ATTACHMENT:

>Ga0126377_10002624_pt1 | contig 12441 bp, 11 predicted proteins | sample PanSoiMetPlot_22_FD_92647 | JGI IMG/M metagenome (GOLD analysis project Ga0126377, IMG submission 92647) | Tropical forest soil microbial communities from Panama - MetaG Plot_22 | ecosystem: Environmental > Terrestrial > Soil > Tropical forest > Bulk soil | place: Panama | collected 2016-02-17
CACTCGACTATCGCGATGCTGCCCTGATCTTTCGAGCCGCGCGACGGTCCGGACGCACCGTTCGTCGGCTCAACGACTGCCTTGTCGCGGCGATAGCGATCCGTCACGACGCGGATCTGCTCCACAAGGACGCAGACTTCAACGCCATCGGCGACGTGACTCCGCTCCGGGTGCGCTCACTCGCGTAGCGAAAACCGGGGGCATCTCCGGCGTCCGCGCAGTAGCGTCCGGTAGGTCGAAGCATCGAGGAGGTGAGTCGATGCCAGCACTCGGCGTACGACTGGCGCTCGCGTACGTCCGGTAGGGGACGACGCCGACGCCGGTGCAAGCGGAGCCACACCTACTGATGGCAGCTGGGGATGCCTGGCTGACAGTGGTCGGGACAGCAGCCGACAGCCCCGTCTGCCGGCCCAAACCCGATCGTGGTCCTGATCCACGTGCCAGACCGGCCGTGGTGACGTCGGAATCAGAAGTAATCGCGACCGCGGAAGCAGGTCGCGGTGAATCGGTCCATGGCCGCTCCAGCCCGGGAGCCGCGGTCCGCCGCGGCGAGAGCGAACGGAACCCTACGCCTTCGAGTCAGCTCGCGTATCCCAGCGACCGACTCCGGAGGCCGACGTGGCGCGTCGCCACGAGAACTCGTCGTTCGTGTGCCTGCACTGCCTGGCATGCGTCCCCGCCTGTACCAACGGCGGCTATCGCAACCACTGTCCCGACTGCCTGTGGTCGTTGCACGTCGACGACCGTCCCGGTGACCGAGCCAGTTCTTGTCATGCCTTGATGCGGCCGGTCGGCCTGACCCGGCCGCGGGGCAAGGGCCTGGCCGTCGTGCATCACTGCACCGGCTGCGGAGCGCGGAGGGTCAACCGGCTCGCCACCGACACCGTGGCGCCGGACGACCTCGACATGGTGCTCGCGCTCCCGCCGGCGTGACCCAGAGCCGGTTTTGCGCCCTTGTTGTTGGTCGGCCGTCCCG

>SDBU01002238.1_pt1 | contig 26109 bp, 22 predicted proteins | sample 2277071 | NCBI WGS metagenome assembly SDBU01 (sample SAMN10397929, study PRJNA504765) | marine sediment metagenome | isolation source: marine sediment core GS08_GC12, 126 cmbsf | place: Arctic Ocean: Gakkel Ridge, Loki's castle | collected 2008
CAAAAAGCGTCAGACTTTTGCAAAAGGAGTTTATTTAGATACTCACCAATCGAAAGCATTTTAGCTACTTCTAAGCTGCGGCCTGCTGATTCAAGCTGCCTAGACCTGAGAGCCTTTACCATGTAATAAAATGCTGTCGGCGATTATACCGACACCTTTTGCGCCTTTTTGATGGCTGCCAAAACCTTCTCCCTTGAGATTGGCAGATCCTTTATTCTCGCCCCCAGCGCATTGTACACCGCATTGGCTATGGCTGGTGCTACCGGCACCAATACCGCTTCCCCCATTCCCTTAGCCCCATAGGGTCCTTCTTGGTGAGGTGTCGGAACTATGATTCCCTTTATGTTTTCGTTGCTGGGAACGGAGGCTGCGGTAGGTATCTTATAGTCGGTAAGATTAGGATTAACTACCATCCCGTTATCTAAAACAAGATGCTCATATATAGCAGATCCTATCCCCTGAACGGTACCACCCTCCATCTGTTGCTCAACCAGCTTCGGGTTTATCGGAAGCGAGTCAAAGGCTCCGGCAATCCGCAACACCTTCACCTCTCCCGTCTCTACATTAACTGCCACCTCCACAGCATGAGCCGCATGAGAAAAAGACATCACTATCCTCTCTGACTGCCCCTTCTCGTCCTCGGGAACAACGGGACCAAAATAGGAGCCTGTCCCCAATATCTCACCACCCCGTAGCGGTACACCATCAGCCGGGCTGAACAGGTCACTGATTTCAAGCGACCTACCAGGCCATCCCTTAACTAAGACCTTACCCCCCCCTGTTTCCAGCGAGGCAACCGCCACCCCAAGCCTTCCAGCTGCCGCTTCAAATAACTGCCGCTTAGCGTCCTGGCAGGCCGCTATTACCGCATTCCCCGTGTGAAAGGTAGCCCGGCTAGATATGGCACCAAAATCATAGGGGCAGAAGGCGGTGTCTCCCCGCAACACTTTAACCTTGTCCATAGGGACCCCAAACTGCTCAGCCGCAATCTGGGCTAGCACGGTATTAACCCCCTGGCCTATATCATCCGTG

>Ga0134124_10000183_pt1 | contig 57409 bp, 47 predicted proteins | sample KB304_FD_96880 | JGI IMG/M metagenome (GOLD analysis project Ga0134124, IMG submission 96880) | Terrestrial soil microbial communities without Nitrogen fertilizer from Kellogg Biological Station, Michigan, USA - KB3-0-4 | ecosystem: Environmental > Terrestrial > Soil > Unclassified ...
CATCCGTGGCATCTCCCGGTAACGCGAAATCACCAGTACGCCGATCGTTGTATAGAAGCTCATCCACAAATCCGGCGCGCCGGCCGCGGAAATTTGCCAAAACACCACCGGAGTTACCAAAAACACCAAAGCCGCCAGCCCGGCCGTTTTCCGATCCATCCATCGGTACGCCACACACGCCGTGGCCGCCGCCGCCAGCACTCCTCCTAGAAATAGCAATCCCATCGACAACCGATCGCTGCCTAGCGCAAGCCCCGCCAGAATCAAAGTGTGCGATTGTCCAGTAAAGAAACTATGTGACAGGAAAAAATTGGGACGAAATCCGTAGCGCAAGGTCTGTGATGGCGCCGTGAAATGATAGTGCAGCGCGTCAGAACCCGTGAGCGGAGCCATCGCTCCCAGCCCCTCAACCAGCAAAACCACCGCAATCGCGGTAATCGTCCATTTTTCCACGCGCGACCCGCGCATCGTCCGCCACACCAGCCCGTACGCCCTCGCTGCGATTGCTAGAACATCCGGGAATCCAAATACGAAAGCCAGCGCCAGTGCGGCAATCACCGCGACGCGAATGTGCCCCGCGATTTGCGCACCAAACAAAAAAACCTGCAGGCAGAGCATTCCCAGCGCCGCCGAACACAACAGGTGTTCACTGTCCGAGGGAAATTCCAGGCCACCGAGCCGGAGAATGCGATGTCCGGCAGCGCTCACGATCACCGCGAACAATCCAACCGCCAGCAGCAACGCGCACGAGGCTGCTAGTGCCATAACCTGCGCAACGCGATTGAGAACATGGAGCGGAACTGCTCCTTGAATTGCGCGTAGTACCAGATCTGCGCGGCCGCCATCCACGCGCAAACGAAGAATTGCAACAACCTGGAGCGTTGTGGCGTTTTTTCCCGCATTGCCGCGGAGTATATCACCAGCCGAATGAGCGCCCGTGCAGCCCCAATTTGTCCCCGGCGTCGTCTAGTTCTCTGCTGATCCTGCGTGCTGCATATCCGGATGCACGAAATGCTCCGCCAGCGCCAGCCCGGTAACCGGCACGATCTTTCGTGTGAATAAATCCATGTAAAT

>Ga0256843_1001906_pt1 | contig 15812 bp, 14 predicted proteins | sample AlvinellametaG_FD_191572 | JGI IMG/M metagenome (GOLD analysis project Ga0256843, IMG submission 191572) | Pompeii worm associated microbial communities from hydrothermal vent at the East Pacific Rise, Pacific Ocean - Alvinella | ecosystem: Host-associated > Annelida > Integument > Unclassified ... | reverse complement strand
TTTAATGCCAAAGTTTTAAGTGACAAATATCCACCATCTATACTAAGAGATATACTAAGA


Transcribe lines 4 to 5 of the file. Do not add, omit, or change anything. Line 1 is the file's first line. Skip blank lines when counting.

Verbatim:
CAAAAAGCGTCAGACTTTTGCAAAAGGAGTTTATTTAGATACTCACCAATCGAAAGCATTTTAGCTACTTCTAAGCTGCGGCCTGCTGATTCAAGCTGCCTAGACCTGAGAGCCTTTACCATGTAATAAAATGCTGTCGGCGATTATACCGACACCTTTTGCGCCTTTTTGATGGCTGCCAAAACCTTCTCCCTTGAGATTGGCAGATCCTTTATTCTCGCCCCCAGCGCATTGTACACCGCATTGGCTATGGCTGGTGCTACCGGCACCAATACCGCTTCCCCCATTCCCTTAGCCCCATAGGGTCCTTCTTGGTGAGGTGTCGGAACTATGATTCCCTTTATGTTTTCGTTGCTGGGAACGGAGGCTGCGGTAGGTATCTTATAGTCGGTAAGATTAGGATTAACTACCATCCCGTTATCTAAAACAAGATGCTCATATATAGCAGATCCTATCCCCTGAACGGTACCACCCTCCATCTGTTGCTCAACCAGCTTCGGGTTTATCGGAAGCGAGTCAAAGGCTCCGGCAATCCGCAACACCTTCACCTCTCCCGTCTCTACATTAACTGCCACCTCCACAGCATGAGCCGCATGAGAAAAAGACATCACTATCCTCTCTGACTGCCCCTTCTCGTCCTCGGGAACAACGGGACCAAAATAGGAGCCTGTCCCCAATATCTCACCACCCCGTAGCGGTACACCATCAGCCGGGCTGAACAGGTCACTGATTTCAAGCGACCTACCAGGCCATCCCTTAACTAAGACCTTACCCCCCCCTGTTTCCAGCGAGGCAACCGCCACCCCAAGCCTTCCAGCTGCCGCTTCAAATAACTGCCGCTTAGCGTCCTGGCAGGCCGCTATTACCGCATTCCCCGTGTGAAAGGTAGCCCGGCTAGATATGGCACCAAAATCATAGGGGCAGAAGGCGGTGTCTCCCCGCAACACTTTAACCTTGTCCATAGGGACCCCAAACTGCTCAGCCGCAATCTGGGCTAGCACGGTATTAACCCCCTGGCCTATATCATCCGTG

>Ga0134124_10000183_pt1 | contig 57409 bp, 47 predicted proteins | sample KB304_FD_96880 | JGI IMG/M metagenome (GOLD analysis project Ga0134124, IMG submission 96880) | Terrestrial soil microbial communities without Nitrogen fertilizer from Kellogg Biological Station, Michigan, USA - KB3-0-4 | ecosystem: Environmental > Terrestrial > Soil > Unclassified ...